Rectal Cancer: Outcomes Similar for Laparoscopic vs Open Surgery

Veronica Hackethal, MD

April 02, 2015

Three-year recurrence and survival rates are similar after laparoscopic vs open surgery for patients with noninvasive rectal cancer, according to new results from the Colorectal Cancer Laparoscopic or Open Resection (COLOR) II trial. The study was published in the April 2 issue of the New England Journal of Medicine.

"This study in more than 1000 patients assures patients and medical doctors that laparoscopic surgery is safe for rectal cancer [which has not invaded adjacent organs] and offers short term benefits such as less pain and faster postoperative recovery," commented first author H. Jaap Bonjer, MD, PhD, professor of surgery at the VU University Medical Center Amsterdam, the Netherlands.

"Therefore, laparoscopic surgery should be offered to such patients with rectal cancer," Dr Bonjer concluded.

Laparoscopic surgery is already widely used for colorectal cancer. Compared with open surgery, it has the advantage of good short-term outcomes, less pain, less blood loss, and better recovery time, according to background information in the article.

However, although long-term randomized studies have suggested similar cancer outcomes for laparoscopic compared with open surgery for colon cancer, surgeons lack good-quality evidence for laparoscopic surgery for rectal cancer, Dr Bonjer explained. About one third of colorectal cancers are confined to the rectum, he added.

The study took place at 30 hospitals in eight countries. From January 2004 to May 2010, researchers randomly assigned participants to receive either laparoscopic or open surgery. Participants had solitary adenocarcinoma of the rectum within 15 cm of the anal verge, no invasion into adjacent tissues, and no distant metastases. Researchers excluded participants if they had large tumors for which laparoscopic resection would have been difficult (stage T4 or T3 tumors within 2 mm of the endopelvic fascia on computed tomography or magnetic resonance imaging scan).

Participants received neoadjuvant therapy according to local standards at participating hospitals, with no differences between the two groups. Follow-up included imaging of the pelvis, liver, and chest at 3 years, and annual clinical exams up to 5 years after surgery. Researchers verified quality of laparoscopic surgery by reviewing recordings of the procedures at each center.

The analysis included 1044 participants (699 laparoscopic and 345 open surgery). Results at 3 years showed similar rates of local and regional recurrence for both groups (5% for both; difference, 9 percentage points [90% confidence interval (CI), −2.6 to 2.6 percentage points]). Both groups also had similar disease-free survival rates (laparoscopic, 74.8% vs open, 70.8%; difference, 4.0 percentage points [95% CI, −1.9 to 9.9 percentage points]) and overall survival rates (laparoscopic, 86.7% vs open, 83.6%; difference, 3.1 percentage points [95% CI, −1.6 to 7.8 percentage points]).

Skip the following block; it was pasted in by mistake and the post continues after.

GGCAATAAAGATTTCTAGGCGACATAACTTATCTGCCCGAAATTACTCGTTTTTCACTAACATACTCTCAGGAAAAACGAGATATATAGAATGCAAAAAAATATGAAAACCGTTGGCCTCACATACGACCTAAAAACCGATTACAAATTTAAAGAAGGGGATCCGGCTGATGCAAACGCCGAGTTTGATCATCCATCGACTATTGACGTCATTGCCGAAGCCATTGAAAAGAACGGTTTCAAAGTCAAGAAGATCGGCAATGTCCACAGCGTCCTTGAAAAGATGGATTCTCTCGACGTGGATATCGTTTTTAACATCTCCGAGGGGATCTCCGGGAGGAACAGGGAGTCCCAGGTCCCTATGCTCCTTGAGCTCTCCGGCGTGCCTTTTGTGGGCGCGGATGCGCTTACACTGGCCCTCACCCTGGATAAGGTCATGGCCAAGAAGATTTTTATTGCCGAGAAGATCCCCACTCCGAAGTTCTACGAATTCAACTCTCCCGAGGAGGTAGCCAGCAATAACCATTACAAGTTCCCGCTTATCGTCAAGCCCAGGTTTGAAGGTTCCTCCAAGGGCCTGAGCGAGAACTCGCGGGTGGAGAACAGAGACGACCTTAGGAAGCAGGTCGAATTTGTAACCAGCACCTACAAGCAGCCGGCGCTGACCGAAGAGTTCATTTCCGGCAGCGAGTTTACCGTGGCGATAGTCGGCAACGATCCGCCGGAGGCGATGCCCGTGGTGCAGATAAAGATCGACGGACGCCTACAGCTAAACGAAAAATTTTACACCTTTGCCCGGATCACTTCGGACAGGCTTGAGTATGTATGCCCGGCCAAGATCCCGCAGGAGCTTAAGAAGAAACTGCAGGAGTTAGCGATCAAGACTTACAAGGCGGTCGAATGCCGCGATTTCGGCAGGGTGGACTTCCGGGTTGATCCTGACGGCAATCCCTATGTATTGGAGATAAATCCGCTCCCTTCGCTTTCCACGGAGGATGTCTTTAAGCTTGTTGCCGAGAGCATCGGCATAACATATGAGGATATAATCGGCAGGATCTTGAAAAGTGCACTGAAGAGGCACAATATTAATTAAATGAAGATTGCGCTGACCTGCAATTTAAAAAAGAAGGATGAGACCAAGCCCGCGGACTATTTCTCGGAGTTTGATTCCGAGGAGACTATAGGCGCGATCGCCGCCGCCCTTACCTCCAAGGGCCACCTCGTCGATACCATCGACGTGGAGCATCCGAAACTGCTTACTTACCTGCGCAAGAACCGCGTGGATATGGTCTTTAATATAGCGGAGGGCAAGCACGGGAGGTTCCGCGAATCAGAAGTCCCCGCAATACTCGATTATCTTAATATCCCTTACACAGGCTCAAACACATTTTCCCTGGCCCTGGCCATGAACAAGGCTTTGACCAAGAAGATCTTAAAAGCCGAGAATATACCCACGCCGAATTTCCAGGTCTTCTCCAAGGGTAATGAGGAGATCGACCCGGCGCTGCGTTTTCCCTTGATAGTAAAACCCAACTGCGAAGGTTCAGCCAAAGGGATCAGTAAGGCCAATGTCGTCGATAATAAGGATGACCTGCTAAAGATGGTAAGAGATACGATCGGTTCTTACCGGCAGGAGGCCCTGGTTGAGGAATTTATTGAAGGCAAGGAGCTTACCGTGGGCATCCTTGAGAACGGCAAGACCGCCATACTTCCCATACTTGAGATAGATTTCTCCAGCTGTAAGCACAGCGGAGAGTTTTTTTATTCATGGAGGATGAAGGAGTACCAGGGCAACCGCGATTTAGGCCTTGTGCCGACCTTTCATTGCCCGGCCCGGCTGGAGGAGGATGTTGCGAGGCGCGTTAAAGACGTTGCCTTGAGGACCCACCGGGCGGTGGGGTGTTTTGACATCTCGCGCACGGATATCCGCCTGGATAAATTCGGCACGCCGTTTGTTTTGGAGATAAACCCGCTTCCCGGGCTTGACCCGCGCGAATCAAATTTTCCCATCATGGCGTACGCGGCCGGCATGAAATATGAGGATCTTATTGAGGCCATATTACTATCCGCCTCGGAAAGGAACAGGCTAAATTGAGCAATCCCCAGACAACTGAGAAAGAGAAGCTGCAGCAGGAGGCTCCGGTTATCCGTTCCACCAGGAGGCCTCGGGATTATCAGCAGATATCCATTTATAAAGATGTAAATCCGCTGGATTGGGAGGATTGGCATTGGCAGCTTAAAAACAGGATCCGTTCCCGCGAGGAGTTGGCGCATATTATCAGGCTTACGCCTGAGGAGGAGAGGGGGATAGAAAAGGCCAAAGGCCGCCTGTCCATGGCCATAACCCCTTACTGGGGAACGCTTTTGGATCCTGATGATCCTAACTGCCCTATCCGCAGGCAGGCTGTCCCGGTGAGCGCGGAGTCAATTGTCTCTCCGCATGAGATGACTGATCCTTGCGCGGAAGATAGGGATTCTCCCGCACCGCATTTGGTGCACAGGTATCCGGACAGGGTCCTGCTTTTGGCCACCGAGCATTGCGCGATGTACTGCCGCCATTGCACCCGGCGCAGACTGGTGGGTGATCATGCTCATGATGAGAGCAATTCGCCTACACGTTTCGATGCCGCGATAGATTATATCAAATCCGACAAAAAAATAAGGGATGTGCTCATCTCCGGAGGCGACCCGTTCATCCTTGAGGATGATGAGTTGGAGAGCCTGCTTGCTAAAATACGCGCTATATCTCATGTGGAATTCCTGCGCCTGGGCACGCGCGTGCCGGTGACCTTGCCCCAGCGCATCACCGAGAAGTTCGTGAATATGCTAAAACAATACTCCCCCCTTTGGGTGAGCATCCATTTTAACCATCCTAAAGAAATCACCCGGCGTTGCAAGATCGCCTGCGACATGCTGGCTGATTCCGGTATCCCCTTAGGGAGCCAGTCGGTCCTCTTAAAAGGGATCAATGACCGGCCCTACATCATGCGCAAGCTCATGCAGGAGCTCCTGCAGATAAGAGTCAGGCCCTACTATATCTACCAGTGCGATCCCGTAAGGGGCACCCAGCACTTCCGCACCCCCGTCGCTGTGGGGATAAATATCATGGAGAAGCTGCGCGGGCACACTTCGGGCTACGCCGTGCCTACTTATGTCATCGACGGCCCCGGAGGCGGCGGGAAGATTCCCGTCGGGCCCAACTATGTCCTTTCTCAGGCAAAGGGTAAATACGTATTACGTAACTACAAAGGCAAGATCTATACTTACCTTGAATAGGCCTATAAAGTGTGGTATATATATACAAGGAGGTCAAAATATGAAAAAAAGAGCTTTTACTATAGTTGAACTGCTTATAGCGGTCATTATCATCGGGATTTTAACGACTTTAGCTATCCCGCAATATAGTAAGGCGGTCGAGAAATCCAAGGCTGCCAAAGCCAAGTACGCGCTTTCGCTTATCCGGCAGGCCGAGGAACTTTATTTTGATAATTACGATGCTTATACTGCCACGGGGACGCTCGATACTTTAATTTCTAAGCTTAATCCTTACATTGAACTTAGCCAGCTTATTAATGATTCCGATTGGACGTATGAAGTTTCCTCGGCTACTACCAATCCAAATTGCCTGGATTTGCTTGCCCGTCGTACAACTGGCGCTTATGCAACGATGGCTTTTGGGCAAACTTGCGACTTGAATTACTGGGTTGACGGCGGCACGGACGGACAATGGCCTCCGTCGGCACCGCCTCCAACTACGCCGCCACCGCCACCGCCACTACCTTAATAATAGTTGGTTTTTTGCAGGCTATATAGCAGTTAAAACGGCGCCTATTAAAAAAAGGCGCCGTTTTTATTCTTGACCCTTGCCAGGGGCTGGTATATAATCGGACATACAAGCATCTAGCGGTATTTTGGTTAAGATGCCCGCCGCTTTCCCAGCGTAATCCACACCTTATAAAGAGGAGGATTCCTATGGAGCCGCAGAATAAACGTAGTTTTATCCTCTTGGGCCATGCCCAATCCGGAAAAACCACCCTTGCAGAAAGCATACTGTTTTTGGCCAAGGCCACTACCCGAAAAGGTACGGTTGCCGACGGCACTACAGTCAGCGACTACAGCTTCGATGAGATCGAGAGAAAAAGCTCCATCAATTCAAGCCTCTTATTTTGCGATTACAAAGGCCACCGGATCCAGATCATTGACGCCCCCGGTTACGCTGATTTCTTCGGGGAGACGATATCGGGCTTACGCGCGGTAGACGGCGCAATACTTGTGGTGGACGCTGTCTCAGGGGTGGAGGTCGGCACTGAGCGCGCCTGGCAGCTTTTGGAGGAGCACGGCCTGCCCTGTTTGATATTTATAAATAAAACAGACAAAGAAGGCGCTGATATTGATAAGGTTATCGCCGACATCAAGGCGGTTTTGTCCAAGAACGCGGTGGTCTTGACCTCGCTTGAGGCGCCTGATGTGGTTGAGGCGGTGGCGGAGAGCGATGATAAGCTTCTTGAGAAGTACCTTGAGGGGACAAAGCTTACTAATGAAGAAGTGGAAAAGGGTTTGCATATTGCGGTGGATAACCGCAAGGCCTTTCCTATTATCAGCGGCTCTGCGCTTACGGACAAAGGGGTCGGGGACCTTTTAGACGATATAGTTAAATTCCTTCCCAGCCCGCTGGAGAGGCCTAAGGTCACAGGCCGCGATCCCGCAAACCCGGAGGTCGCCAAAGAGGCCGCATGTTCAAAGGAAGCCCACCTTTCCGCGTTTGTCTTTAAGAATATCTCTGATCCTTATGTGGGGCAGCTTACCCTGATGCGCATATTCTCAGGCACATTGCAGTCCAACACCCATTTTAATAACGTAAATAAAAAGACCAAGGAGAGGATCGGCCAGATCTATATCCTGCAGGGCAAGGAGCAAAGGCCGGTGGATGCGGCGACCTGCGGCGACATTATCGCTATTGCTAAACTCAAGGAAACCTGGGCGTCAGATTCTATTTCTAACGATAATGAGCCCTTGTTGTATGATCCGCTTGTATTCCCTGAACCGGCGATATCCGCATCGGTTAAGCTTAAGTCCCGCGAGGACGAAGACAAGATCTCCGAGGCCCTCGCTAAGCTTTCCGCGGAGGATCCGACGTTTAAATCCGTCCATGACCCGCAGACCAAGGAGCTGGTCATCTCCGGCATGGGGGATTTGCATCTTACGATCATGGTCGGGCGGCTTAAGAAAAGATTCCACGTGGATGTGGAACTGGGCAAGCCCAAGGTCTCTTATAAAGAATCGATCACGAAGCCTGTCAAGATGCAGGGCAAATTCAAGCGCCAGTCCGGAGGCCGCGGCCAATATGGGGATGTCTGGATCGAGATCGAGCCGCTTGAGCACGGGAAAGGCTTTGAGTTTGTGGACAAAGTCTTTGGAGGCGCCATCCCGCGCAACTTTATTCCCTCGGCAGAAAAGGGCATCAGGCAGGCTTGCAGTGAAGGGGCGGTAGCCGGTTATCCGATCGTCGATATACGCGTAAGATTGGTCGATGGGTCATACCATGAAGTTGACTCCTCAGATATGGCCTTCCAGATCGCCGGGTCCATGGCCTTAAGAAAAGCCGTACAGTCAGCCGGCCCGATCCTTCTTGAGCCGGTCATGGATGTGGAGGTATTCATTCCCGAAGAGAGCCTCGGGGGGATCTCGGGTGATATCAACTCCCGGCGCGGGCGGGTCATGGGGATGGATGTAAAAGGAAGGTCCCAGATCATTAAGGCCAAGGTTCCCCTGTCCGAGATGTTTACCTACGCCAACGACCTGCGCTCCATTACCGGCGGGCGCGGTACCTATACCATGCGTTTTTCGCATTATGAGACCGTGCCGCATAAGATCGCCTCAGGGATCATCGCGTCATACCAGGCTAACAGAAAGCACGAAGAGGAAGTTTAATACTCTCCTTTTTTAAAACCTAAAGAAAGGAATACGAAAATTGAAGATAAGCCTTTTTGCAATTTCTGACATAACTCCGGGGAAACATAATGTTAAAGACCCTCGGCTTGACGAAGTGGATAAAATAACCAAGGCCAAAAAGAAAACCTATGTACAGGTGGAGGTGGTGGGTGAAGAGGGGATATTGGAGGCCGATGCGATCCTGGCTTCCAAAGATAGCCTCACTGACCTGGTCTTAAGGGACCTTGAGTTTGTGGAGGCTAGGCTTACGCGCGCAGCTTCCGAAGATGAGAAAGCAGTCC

Patients who had cancers in the lower third of the rectum and had laparoscopic surgery had lower local and regional recurrence rates than similar patients who received open surgery. One reason could be that laparoscopic surgery may allow for better visualization of narrow spaces such as the lower pelvis than open surgery, the authors write.

"There are indications that disease-free survival after laparoscopic surgery is better in patients with lymph node positive disease and that fewer locoregional recurrences of rectal cancer occur after laparoscopic resection of low rectal cancer," Dr Bonjer added.

Compared with the open surgery group, the laparoscopic group had longer operating times (by 52 minutes), shorter hospital stays (by 1 day), and earlier return of bowel function (by 1 day).

The researchers did not perform centralized macroscopic or microscopic evaluation of resected specimens, which could have limited the study. In addition, various hospitals in the study used different imaging modalities to evaluate the tumor, which could have further limited the study. Finally, the study excluded use of hand-assisted laparoscopic surgery (in which the surgeon inserts a hand through a port into the abdomen to manually retract tissues).

"Laparoscopic surgery offers short-term and possibly also long-term advantages but requires considerable expertise of the surgeon," Dr Bonjer emphasized.

One coauthor reports receiving personal fees from AbbVie, Merck Sharp & Dome, Takeda, and Johnson & Johnson. Another coauthor reports receiving research support from the Swedish Research Council, the Swedish Cancer Foundation, and the Sahlgreska University Hospital. Another coauthor reports receiving grant support from Covidien, Olympus Medical, and Applied Medical. Dr Bonjer and the other authors have disclosed no relevant financial relationships.

N Engl J Med. 2015;372:1324-1332. Abstract


Comments on Medscape are moderated and should be professional in tone and on topic. You must declare any conflicts of interest related to your comments and responses. Please see our Commenting Guide for further information. We reserve the right to remove posts at our sole discretion.
Post as: